Mark Malloch Brown, who has served as Deputy Secretary-General of the United Nations and a deputy UK Foreign Minister, and who recently published the book The Unfinished Global Revolution, says the United Nations has made great gains over the past few weeks, but must ensure that the fragile coalition supporting international intervention does not unravel.
Check out the Q&A transcript.
Amar C. Bakshi: Libya followed by Ivory Coast – what does this mean for the United Nations?
Mark Malloch Brown: It has been a good few weeks for multilateralism in the United Nations - two Security Council Resolutions, both of which have deployed this relatively new doctrine of the Responsibility to Protect. In the case of Libya [this was done] explicitly; in the case of Côte d'Ivoire by implication, because in both resolutions [there] was a mandate to do - by whatever means it took - the necessary things to protect the lives of civilians against their abusive governments.
And this is pretty major because you know if there’s been one stumbling block to a more assertive UN in the area of politics and peacekeeping it’s been this doctrine of national sovereignty in the charter and an absolute kind of wind-break for many years on action inside countries without that country’s own expressed permission.
So it’s big stuff. I have to say that already in the UN you can see the backlash with a number of ambassadors denying that this really was the Responsibility to Protect mission - that it was a limited no-fly zone approved by the Arab League in the case of Libya, and that Western powers and their allies have abused and expanded it in ways which undermine its integrity.
I think there’s a warning there and I believe it’s really important that the West declare victory if you like, say the no-fly zones work, keep it in place to make sure civilian lives remain protected, but return the next stage of this to a political-diplomatic approach, which reunites the international community around removing Gadhafi as a threat to international peace and securing the transition to a government that Libyans choose for themselves, but drawing an absolute line that there will not be further overt external military involvement inside Libya itself….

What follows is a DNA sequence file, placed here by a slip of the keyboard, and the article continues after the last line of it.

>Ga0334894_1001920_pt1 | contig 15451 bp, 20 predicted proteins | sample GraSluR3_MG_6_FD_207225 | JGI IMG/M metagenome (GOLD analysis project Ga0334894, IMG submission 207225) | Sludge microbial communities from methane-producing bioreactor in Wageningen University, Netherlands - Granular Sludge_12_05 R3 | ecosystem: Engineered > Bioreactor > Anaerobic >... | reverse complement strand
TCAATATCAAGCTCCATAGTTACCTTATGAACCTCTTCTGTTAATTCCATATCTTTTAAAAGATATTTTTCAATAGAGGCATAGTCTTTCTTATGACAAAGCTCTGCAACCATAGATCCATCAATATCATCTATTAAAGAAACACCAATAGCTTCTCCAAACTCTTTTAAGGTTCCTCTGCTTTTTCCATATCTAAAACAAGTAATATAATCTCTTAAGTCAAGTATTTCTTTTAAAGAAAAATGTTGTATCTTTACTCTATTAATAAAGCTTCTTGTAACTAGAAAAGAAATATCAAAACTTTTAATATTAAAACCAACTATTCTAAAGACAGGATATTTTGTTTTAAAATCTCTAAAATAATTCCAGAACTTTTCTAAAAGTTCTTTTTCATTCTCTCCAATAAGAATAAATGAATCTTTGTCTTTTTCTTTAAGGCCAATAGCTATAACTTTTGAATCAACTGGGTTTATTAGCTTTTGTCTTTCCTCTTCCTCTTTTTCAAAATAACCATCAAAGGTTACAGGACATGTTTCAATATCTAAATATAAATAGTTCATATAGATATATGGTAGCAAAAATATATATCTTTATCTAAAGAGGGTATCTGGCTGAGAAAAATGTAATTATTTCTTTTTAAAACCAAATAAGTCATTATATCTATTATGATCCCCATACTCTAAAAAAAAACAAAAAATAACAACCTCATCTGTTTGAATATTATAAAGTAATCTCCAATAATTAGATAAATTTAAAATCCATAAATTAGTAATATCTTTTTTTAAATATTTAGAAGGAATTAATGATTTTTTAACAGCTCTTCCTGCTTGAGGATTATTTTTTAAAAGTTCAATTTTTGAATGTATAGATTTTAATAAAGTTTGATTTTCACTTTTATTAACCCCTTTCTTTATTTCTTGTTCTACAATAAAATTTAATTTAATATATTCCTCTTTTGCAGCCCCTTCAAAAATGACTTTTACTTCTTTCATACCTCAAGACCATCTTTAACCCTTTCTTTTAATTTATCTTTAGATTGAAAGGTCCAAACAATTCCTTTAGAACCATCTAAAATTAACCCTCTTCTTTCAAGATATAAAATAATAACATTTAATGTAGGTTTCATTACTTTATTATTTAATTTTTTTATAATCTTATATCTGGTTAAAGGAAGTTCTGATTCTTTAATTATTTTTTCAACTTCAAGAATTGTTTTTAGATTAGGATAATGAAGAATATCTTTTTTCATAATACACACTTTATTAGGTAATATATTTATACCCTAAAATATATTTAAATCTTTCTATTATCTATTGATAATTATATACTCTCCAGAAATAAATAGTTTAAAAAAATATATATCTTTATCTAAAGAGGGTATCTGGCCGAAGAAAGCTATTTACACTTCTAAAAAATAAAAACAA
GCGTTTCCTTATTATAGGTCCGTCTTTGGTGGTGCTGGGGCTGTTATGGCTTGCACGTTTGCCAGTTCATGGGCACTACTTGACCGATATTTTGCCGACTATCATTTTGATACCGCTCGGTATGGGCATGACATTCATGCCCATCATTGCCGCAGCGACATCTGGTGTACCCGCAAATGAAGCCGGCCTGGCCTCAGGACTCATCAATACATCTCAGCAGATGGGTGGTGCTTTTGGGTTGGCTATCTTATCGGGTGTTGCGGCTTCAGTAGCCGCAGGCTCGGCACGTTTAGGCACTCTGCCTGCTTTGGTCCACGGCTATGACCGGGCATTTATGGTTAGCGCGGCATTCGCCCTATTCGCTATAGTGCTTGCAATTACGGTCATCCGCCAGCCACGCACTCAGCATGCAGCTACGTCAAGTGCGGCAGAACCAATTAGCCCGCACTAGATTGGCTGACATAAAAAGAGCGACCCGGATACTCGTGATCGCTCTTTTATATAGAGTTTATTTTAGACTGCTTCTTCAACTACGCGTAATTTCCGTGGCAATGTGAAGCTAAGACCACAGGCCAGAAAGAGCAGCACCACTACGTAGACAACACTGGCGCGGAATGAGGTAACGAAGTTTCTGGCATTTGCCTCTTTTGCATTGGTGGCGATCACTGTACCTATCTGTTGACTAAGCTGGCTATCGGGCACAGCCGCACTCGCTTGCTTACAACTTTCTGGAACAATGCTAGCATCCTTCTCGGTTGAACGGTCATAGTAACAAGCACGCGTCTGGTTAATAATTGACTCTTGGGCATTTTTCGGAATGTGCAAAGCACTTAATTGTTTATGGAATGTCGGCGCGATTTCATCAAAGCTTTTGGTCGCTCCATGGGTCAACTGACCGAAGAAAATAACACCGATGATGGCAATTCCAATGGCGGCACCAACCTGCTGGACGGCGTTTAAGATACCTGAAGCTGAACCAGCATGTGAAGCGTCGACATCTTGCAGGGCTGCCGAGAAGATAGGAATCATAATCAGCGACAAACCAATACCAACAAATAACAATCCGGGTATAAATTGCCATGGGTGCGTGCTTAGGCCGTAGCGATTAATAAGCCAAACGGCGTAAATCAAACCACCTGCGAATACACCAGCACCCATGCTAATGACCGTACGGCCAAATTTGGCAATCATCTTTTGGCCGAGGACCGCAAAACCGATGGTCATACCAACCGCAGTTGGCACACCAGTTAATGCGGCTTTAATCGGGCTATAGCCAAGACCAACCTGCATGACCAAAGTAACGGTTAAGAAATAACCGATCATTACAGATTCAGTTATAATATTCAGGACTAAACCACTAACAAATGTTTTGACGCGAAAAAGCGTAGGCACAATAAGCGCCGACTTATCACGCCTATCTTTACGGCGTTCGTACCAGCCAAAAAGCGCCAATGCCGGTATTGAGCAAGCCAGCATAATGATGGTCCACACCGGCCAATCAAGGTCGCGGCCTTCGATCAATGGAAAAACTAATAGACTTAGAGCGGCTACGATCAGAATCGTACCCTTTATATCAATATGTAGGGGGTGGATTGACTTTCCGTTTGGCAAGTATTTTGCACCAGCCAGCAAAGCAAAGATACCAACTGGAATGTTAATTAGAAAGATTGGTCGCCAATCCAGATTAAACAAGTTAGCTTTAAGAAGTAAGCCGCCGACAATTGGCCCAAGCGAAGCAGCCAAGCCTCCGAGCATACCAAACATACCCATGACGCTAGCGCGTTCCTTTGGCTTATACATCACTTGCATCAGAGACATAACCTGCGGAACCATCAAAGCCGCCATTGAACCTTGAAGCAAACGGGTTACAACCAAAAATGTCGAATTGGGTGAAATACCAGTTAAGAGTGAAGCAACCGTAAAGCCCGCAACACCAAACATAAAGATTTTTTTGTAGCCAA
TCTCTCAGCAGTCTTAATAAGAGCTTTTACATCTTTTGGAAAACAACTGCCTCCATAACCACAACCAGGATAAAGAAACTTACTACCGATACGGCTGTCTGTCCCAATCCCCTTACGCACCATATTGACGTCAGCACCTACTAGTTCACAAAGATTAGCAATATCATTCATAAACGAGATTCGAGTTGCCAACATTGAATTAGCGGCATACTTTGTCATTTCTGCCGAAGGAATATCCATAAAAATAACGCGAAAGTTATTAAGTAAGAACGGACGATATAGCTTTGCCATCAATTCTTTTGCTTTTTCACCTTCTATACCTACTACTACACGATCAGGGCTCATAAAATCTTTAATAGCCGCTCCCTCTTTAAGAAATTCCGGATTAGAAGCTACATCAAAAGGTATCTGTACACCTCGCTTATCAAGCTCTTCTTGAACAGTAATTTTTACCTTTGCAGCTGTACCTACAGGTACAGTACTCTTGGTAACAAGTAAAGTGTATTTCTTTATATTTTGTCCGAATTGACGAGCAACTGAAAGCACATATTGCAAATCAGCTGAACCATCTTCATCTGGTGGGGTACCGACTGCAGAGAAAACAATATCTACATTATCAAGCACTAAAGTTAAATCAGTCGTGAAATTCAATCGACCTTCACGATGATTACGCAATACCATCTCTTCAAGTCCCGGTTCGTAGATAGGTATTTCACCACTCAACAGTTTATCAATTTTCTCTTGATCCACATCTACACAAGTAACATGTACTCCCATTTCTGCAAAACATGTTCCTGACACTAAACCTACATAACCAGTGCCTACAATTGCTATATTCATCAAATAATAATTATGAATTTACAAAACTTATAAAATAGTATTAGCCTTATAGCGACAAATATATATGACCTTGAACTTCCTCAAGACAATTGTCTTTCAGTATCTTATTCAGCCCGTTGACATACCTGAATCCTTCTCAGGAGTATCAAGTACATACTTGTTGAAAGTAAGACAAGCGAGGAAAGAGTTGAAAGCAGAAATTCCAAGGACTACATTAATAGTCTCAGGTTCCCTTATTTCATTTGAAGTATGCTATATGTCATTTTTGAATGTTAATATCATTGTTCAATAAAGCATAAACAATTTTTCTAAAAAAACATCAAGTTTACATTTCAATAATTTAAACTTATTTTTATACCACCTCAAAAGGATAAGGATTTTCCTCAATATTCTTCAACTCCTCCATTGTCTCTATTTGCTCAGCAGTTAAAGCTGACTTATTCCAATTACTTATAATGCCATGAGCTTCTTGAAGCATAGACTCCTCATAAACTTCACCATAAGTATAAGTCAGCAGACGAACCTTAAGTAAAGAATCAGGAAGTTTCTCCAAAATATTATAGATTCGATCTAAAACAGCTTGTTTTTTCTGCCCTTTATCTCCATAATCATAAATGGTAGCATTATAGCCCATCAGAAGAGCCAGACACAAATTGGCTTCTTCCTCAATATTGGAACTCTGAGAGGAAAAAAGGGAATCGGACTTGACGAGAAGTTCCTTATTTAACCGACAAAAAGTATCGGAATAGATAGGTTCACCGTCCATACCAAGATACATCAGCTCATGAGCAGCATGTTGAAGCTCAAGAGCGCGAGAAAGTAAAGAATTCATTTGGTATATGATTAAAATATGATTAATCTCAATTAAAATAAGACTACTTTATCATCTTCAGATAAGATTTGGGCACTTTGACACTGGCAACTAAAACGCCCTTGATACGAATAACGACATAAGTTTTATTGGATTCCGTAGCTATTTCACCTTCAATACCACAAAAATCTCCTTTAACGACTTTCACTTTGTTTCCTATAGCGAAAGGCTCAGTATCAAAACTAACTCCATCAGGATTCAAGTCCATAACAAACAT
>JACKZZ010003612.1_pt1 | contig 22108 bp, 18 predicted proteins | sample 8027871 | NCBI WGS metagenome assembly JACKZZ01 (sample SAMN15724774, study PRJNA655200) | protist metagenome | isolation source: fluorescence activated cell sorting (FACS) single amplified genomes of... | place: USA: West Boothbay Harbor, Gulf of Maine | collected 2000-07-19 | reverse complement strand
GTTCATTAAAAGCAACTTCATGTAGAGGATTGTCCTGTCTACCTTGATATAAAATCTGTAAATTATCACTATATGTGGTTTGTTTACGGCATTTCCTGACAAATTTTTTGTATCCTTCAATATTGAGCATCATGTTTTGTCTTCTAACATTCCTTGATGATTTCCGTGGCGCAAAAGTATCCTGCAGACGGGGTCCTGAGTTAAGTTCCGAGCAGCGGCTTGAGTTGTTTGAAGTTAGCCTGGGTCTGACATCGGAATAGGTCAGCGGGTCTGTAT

I think at this stage we’ve got to make it clear that the humanitarian situation has been stabilized; it must be kept that way. But it’s time now for diplomacy, sanctions - a real effort to peel away Gadhafi supporters to engage what’s left in the regime in a discussion about how they leave, on what terms. [We should] not risk dividing the international community by pushing our luck and pushing Resolution 1973 beyond its natural boundaries.
How would you respond to that criticism that this is just going to allow violence to fester?
Well I think that by continuing military operations that actually risks an even longer stalemate. People leapt into this as though the Second World War and its long desert campaigns in Libya had never happened. The long supply lines across these vast ways of desert overcame some of the most brilliant generals of the 20th Century. And the idea that an untrained opposition with just light equipment was going to take Tripoli was always a bit of a tall one.
Because they lack training and because weapons are not a substitute for organization, training, control and command, and the rest, the military solution itself also threatens stalemate…. [There should be] a series of really tough political steps at the Security Council [where] all collectively agree on:
– seating the transitional government as a recognized government of Libya;
– giving it access to the oil revenue and the frozen assets outside the country;
– proceeding with the war crimes case against Gadhafi and those around him;
– and reaching out to the clans that support him and promising them that their interests and their safety will be secure if there is a change of leadership in Tripoli.
These tactics can get us to the solution we all want I think more quickly than the military approach but more critically it keeps the international community together. And that’s key because we cannot look at Libya in isolation.
We have a whole series of challenges through the North Africa and Middle East region from Syria to Bahrain to Yemen and perhaps others, and we cannot allow the international community to get divided…. We need everybody to be on the same page of pressing for peaceful, evolutionary change towards democracy in a way that protects life, promotes choice, but doesn’t lead to violence.
Mark Malloch Brown will be on GPS next Sunday, April 17.